To determine how Developmental Eye Movement (DEM) test results relate to reading eye movement patterns recorded with the Visagraph in visually normal children, and whether DEM results and recorded eye movement patterns relate to standardized reading achievement scores.
Fifty-nine school-age children (age = 9.7 ± 0.6 years) completed the DEM test and had eye movements recorded with the Visagraph III test while reading for comprehension. Monocular visual acuity in each eye and random dot stereoacuity were measured and standardized scores on independently administered reading comprehension tests [reading progress test (RPT)] were obtained.
Children with slower DEM horizontal and vertical adjusted times tended to have slower reading rates with the Visagraph (r = −0.547 and −0.414 respectively). Although a significant correlation was also found between the DEM ratio and Visagraph reading rate (r = −0.368), the strength of the relationship was less than that between DEM horizontal adjusted time and reading rate. DEM outcome scores were not significantly associated with RPT scores. When the relative contribution of reading ability (RPT) and DEM scores was accounted for in multivariate analysis, DEM outcomes were not significantly associated with Visagraph reading rate. RPT scores were associated with Visagraph outcomes of duration of fixations (r = −0.403) and calculated reading rate (r = 0.366) but not with DEM outcomes.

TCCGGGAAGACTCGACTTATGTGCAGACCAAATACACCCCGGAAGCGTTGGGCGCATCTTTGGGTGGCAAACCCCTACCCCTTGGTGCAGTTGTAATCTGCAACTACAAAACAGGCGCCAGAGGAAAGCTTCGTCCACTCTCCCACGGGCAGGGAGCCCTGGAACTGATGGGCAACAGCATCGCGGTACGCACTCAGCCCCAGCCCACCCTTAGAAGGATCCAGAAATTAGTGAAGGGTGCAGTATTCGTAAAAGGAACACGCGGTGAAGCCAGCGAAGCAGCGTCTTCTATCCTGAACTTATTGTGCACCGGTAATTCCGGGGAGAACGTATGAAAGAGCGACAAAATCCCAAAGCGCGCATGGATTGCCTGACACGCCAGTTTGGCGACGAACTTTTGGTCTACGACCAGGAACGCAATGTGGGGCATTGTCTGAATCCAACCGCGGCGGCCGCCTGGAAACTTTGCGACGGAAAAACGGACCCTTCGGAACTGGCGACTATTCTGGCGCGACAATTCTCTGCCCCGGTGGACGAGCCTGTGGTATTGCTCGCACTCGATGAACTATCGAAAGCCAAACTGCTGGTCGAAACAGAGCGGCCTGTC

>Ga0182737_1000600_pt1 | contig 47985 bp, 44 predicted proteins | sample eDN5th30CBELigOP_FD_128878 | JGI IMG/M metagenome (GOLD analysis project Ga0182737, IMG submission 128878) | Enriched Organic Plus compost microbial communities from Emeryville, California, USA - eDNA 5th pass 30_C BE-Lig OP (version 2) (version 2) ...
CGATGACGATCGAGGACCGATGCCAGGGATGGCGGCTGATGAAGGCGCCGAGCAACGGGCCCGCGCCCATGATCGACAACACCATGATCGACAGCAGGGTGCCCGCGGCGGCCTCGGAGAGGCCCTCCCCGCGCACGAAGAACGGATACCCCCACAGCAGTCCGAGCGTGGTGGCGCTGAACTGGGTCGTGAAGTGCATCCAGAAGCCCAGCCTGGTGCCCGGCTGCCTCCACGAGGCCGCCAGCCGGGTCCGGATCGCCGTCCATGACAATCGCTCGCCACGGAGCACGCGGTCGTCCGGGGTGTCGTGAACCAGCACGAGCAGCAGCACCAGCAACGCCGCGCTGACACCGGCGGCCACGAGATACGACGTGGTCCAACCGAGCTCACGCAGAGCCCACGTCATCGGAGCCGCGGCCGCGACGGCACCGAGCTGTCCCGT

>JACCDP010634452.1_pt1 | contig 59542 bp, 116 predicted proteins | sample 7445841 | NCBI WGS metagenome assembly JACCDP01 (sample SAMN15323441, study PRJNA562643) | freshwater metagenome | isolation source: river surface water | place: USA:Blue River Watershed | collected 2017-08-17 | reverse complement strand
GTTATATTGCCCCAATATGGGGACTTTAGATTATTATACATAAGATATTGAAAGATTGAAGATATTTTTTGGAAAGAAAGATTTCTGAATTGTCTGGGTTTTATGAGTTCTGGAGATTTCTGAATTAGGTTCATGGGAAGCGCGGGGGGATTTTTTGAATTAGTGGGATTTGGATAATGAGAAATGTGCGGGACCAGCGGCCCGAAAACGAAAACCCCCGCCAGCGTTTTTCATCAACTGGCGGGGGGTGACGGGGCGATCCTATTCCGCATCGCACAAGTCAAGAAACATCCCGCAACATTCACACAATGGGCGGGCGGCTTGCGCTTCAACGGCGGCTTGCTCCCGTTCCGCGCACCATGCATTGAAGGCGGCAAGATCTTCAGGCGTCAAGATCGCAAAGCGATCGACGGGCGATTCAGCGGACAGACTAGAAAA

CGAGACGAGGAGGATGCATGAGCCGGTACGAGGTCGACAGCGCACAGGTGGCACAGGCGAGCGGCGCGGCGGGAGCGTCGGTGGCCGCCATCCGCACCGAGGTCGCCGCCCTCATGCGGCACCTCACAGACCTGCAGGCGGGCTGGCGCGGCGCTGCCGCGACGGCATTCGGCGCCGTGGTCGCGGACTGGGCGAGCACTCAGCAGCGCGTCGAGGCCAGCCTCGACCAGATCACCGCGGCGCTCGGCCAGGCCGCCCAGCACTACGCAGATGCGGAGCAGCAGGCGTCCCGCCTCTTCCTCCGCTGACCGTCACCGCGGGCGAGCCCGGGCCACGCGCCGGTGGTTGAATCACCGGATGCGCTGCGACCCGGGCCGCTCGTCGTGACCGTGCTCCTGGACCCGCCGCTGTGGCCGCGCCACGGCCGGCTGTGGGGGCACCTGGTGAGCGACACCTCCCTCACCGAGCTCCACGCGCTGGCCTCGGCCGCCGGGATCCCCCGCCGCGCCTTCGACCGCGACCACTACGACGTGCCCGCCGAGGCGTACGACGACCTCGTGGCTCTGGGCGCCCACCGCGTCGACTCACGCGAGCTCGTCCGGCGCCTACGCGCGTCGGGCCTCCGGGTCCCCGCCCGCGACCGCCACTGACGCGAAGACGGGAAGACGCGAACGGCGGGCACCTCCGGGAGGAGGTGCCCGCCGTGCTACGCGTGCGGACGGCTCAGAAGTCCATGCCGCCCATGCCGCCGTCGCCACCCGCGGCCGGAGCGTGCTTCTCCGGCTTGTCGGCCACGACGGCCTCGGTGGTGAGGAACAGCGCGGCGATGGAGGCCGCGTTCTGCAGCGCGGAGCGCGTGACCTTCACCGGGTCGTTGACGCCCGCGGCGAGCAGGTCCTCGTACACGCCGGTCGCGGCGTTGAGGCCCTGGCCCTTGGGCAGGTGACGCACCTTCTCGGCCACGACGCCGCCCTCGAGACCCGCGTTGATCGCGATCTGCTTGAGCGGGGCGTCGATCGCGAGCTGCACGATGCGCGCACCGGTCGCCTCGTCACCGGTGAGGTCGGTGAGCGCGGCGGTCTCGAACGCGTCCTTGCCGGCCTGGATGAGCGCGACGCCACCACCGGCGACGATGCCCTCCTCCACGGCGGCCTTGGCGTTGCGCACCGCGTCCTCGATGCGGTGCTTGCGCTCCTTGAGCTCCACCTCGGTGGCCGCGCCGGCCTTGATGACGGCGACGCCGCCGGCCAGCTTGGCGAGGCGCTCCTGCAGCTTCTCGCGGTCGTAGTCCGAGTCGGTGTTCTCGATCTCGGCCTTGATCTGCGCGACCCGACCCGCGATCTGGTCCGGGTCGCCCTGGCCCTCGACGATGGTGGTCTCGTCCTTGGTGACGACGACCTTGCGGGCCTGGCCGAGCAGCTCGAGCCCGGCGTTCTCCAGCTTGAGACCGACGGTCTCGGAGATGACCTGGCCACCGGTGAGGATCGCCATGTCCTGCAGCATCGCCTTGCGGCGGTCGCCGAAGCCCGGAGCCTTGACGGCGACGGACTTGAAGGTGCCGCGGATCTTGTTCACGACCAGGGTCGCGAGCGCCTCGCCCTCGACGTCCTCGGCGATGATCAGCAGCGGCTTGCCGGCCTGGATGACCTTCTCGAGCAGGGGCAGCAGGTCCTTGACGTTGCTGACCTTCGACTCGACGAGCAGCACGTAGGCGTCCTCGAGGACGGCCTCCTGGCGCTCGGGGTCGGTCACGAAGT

DEM outcomes can identify children whose Visagraph recorded eye movement patterns show slow reading rates. However, when reading ability is accounted for, DEM outcomes are a poor predictor of reading rate. Visagraph outcomes of duration of fixation and reading rate relate to standardized reading achievement scores; however, DEM results do not.
*PhD, MS, BAppSc(Optom)
School of Optometry and Institute of Health and Biomedical Innovation, Queensland University of Technology (AW, JW, BB), and Discipline of Paediatrics, University of Queensland, Royal Children's Hospital (GG), Brisbane, Queensland, Australia.
This work was supported by Queensland University of Technology (QUT) and the Institute of Health and Biomedical Innovation (IHBI).
Received May 16, 2010; accepted September 13, 2010.
Ann Webber, School of Optometry and Institute of Health and Biomedical Innovation, Queensland University of Technology, Brisbane, Queensland, Australia, e-mail: firstname.lastname@example.org